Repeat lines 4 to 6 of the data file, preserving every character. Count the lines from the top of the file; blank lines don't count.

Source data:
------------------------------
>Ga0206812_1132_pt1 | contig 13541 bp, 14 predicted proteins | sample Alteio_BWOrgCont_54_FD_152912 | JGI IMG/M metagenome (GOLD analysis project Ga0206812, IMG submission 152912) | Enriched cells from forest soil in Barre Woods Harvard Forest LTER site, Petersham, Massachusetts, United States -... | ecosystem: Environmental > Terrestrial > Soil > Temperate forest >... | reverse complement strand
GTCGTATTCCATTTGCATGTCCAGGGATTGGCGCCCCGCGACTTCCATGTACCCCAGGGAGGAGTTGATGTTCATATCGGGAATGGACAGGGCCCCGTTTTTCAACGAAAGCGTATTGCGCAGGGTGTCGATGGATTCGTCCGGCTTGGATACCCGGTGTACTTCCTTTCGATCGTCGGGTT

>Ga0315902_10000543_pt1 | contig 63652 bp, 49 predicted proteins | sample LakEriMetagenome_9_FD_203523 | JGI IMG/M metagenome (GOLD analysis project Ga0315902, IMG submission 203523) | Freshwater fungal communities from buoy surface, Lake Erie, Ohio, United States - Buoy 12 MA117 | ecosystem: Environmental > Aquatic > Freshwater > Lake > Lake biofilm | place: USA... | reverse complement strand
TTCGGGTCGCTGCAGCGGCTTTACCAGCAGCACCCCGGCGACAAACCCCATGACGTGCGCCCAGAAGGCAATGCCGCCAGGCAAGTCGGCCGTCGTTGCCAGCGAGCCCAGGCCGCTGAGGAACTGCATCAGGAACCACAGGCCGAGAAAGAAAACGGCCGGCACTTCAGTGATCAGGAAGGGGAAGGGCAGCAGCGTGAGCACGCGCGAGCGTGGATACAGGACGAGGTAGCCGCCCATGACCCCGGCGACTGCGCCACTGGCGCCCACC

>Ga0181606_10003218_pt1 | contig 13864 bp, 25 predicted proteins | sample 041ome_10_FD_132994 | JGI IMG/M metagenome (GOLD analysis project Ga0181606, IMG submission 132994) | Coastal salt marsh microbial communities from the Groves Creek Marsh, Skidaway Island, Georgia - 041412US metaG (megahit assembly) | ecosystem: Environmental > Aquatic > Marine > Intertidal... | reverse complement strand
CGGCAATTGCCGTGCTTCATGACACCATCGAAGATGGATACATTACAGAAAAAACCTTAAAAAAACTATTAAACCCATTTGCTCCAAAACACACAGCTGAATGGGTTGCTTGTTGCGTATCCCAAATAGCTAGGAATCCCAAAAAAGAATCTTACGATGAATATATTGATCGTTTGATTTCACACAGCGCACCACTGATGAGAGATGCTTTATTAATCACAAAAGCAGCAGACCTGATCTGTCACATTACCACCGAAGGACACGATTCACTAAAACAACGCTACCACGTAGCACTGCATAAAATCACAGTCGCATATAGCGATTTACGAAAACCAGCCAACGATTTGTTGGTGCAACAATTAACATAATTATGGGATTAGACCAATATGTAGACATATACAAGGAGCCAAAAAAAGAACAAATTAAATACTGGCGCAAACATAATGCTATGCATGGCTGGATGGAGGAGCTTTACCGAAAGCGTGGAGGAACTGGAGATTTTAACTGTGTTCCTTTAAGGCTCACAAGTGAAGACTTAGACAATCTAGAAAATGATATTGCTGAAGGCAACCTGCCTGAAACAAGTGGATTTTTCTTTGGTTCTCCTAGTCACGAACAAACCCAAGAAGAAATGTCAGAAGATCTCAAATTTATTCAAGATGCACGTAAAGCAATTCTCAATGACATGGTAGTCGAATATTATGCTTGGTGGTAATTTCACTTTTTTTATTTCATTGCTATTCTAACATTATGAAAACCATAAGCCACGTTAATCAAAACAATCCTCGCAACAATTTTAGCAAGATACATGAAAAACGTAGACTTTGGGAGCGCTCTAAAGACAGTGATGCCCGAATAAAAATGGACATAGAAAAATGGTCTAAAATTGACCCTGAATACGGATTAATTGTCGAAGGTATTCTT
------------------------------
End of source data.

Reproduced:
TTCGGGTCGCTGCAGCGGCTTTACCAGCAGCACCCCGGCGACAAACCCCATGACGTGCGCCCAGAAGGCAATGCCGCCAGGCAAGTCGGCCGTCGTTGCCAGCGAGCCCAGGCCGCTGAGGAACTGCATCAGGAACCACAGGCCGAGAAAGAAAACGGCCGGCACTTCAGTGATCAGGAAGGGGAAGGGCAGCAGCGTGAGCACGCGCGAGCGTGGATACAGGACGAGGTAGCCGCCCATGACCCCGGCGACTGCGCCACTGGCGCCCACC

>Ga0181606_10003218_pt1 | contig 13864 bp, 25 predicted proteins | sample 041ome_10_FD_132994 | JGI IMG/M metagenome (GOLD analysis project Ga0181606, IMG submission 132994) | Coastal salt marsh microbial communities from the Groves Creek Marsh, Skidaway Island, Georgia - 041412US metaG (megahit assembly) | ecosystem: Environmental > Aquatic > Marine > Intertidal... | reverse complement strand
CGGCAATTGCCGTGCTTCATGACACCATCGAAGATGGATACATTACAGAAAAAACCTTAAAAAAACTATTAAACCCATTTGCTCCAAAACACACAGCTGAATGGGTTGCTTGTTGCGTATCCCAAATAGCTAGGAATCCCAAAAAAGAATCTTACGATGAATATATTGATCGTTTGATTTCACACAGCGCACCACTGATGAGAGATGCTTTATTAATCACAAAAGCAGCAGACCTGATCTGTCACATTACCACCGAAGGACACGATTCACTAAAACAACGCTACCACGTAGCACTGCATAAAATCACAGTCGCATATAGCGATTTACGAAAACCAGCCAACGATTTGTTGGTGCAACAATTAACATAATTATGGGATTAGACCAATATGTAGACATATACAAGGAGCCAAAAAAAGAACAAATTAAATACTGGCGCAAACATAATGCTATGCATGGCTGGATGGAGGAGCTTTACCGAAAGCGTGGAGGAACTGGAGATTTTAACTGTGTTCCTTTAAGGCTCACAAGTGAAGACTTAGACAATCTAGAAAATGATATTGCTGAAGGCAACCTGCCTGAAACAAGTGGATTTTTCTTTGGTTCTCCTAGTCACGAACAAACCCAAGAAGAAATGTCAGAAGATCTCAAATTTATTCAAGATGCACGTAAAGCAATTCTCAATGACATGGTAGTCGAATATTATGCTTGGTGGTAATTTCACTTTTTTTATTTCATTGCTATTCTAACATTATGAAAACCATAAGCCACGTTAATCAAAACAATCCTCGCAACAATTTTAGCAAGATACATGAAAAACGTAGACTTTGGGAGCGCTCTAAAGACAGTGATGCCCGAATAAAAATGGACATAGAAAAATGGTCTAAAATTGACCCTGAATACGGATTAATTGTCGAAGGTATTCTT